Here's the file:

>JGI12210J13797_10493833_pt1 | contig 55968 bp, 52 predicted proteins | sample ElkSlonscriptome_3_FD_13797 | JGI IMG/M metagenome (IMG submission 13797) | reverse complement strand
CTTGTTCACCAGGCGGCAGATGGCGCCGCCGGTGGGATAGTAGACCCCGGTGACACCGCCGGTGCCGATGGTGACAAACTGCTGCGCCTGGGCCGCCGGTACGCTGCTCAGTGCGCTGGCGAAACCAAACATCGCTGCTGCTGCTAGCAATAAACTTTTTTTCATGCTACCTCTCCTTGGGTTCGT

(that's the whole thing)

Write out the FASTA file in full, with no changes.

>JGI12210J13797_10493833_pt1 | contig 55968 bp, 52 predicted proteins | sample ElkSlonscriptome_3_FD_13797 | JGI IMG/M metagenome (IMG submission 13797) | reverse complement strand
CTTGTTCACCAGGCGGCAGATGGCGCCGCCGGTGGGATAGTAGACCCCGGTGACACCGCCGGTGCCGATGGTGACAAACTGCTGCGCCTGGGCCGCCGGTACGCTGCTCAGTGCGCTGGCGAAACCAAACATCGCTGCTGCTGCTAGCAATAAACTTTTTTTCATGCTACCTCTCCTTGGGTTCGT